After more than 45 years of war, Bangladeshi official narrative continues to advance the Indian crafted myths with such an evangelical zeal that it continues to vitiate the atmosphere in the region. The War Crimes Tribunal set up by the current government repeated the claims of three million killed and 200,000 raped in the introduction to the charges presented for the first trial. So far, more than a dozen political leaders, mainly from the opposition groups – the Jamat-e-Islami and the BNP – have been indicted with over half a dozen hanged to death through trials. These trials have been described as “hugely politicised, involving instances of judicial and prosecutorial misconduct bordering on a criminal conspiracy to pervert the course of justice” by Toby Cadman, a London-based lawyer who represents one of the accused. Several international human rights groups and legal figures have raised doubts about the process and its fairness. Even inside Bangladesh, the process lacks legitimacy in the public eye. A survey conducted in 2013 by AC Nielsen, a New York-based global marketing research firm, found more than two-thirds of Bangladeshis characterise the war tribunal as “unfair” or “very unfair”. Since 2009, when the ruling Awami League came to power, the Indian penetration has deepened, provoking mass unrest and internecine hatred.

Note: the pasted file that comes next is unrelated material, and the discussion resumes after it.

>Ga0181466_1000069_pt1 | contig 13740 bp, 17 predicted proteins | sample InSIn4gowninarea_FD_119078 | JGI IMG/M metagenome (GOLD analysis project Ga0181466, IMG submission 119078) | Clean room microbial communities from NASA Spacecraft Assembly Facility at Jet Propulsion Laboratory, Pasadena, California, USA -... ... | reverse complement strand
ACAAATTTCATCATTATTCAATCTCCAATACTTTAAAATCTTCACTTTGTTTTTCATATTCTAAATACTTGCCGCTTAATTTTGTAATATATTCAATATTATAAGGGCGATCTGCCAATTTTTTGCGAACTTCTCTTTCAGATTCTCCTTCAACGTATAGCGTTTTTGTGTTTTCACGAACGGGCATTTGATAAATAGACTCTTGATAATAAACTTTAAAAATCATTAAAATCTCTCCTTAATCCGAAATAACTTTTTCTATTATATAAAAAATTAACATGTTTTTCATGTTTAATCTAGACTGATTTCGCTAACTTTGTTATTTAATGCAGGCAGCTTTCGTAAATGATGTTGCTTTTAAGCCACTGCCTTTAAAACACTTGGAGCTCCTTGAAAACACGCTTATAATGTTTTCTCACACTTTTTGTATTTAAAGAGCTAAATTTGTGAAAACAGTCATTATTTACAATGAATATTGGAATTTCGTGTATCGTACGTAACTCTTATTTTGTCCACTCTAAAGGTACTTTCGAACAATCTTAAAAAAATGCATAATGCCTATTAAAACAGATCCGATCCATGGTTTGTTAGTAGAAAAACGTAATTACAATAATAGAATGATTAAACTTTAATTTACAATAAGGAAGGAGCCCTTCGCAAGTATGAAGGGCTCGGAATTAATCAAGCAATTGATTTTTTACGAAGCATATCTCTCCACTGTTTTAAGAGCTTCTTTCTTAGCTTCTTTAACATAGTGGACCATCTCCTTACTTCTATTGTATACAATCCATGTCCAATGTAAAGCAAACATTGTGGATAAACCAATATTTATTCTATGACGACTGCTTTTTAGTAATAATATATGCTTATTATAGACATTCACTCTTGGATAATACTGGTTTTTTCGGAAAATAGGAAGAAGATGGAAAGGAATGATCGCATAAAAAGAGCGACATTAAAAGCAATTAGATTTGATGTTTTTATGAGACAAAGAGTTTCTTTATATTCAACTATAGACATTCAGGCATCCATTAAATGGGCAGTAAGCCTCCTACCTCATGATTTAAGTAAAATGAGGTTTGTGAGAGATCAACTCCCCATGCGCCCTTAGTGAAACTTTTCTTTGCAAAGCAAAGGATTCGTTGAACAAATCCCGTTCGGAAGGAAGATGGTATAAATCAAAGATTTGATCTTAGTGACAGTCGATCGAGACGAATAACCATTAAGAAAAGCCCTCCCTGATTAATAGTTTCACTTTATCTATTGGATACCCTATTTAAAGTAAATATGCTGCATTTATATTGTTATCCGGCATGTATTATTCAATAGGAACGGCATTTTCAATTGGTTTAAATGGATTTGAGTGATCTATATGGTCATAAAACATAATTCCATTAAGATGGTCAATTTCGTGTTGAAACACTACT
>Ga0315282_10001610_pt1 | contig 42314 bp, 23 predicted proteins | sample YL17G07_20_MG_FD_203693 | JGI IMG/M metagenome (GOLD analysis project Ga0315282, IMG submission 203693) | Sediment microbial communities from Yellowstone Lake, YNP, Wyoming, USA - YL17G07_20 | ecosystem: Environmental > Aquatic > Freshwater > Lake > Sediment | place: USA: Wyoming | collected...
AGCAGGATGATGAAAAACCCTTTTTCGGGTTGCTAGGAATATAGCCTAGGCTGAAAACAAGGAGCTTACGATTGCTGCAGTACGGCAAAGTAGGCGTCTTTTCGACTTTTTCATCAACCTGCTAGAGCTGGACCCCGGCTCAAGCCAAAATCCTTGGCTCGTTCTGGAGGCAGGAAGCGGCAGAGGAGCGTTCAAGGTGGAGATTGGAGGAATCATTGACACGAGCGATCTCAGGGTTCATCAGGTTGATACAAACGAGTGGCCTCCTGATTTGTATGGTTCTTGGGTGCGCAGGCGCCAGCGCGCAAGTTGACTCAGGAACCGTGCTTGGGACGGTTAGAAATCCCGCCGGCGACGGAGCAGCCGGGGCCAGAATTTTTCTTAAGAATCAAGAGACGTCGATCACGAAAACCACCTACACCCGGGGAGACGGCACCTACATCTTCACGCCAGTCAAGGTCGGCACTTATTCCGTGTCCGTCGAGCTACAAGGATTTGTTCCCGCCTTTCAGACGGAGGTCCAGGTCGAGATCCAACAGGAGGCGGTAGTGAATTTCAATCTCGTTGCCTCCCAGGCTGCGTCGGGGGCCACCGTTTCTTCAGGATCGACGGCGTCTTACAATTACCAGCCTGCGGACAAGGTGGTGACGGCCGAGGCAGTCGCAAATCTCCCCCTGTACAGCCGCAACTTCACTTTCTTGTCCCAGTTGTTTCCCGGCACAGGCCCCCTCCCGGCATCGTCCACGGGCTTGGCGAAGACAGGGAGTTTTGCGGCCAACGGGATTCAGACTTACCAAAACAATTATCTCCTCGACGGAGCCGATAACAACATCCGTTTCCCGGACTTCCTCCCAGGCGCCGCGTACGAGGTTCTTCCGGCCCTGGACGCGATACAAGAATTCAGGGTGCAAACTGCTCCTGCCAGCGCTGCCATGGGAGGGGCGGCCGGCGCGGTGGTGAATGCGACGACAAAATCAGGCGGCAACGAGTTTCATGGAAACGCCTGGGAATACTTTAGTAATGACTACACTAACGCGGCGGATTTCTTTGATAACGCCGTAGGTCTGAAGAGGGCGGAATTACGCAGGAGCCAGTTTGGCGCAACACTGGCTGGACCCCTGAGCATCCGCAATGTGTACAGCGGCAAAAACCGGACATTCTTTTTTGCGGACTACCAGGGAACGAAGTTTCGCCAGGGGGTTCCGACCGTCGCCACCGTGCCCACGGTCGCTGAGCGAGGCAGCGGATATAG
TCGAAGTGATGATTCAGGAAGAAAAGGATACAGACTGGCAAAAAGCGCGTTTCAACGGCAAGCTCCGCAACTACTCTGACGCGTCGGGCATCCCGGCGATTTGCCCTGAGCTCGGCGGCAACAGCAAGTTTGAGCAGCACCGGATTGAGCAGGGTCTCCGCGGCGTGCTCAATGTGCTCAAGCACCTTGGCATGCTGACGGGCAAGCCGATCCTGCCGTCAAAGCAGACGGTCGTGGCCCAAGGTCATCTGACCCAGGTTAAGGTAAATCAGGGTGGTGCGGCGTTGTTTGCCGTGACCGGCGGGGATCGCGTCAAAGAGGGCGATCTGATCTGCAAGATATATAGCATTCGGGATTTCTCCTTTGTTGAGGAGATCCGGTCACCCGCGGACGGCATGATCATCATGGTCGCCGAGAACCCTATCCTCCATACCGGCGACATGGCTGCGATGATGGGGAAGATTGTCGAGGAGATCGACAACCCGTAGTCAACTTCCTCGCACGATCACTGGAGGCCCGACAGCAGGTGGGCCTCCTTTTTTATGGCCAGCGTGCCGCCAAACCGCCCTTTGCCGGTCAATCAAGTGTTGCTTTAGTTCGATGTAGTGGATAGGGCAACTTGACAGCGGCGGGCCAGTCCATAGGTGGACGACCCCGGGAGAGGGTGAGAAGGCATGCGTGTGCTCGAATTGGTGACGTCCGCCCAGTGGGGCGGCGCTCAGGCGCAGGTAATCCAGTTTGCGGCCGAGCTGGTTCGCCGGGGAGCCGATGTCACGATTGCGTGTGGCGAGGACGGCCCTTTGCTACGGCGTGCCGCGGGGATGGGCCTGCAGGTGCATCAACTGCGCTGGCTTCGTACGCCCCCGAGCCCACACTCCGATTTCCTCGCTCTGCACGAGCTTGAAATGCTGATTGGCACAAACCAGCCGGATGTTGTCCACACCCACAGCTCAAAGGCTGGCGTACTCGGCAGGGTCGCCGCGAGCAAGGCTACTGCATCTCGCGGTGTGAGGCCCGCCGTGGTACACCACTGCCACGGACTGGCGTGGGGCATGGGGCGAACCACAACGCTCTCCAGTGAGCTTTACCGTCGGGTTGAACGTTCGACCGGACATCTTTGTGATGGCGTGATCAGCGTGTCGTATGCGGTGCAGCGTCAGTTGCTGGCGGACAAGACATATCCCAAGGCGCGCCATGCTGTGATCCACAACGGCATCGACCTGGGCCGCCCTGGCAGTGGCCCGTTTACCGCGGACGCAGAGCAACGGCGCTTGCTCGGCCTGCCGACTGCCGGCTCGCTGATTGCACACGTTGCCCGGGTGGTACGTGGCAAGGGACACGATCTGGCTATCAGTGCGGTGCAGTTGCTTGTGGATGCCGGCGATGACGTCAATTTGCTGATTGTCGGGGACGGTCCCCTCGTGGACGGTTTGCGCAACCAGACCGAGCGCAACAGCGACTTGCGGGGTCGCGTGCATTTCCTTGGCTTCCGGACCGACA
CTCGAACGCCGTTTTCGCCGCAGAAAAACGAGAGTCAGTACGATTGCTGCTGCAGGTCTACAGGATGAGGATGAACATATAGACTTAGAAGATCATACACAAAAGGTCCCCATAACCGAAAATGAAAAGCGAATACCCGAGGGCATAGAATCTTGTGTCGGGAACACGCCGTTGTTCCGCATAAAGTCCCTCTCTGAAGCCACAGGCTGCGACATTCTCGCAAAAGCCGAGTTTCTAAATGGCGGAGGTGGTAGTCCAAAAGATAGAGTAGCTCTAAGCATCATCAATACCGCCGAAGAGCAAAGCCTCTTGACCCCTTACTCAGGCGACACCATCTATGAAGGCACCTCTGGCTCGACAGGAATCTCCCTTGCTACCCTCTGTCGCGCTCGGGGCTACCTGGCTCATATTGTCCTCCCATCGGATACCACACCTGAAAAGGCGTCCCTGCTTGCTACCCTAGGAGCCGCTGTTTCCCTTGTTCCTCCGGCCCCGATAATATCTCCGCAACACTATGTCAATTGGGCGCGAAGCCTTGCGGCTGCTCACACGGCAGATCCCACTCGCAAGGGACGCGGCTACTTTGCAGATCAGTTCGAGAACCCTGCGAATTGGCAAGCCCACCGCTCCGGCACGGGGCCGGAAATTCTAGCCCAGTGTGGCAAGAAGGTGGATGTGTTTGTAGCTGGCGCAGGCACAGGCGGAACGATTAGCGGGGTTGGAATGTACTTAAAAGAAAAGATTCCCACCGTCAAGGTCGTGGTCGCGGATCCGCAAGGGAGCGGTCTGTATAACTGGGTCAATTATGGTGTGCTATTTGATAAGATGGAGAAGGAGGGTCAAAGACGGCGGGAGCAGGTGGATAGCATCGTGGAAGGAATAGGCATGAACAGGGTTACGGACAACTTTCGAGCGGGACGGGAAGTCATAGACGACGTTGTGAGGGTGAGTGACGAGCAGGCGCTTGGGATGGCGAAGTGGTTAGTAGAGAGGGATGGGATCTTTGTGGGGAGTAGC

Former prime minister Khaleda Zia observed in 2014, “Bangladesh now exists only in name as it is run from somewhere else. People of a particular country are working in Bangladesh”. Zainal Abedin, the Bengali resistance fighter turned journalist worries for he views India as a grave threat, “India through her notorious deeds had proved time and again that she is not our friend but an arch roughish foe”. courtesy Thenews.com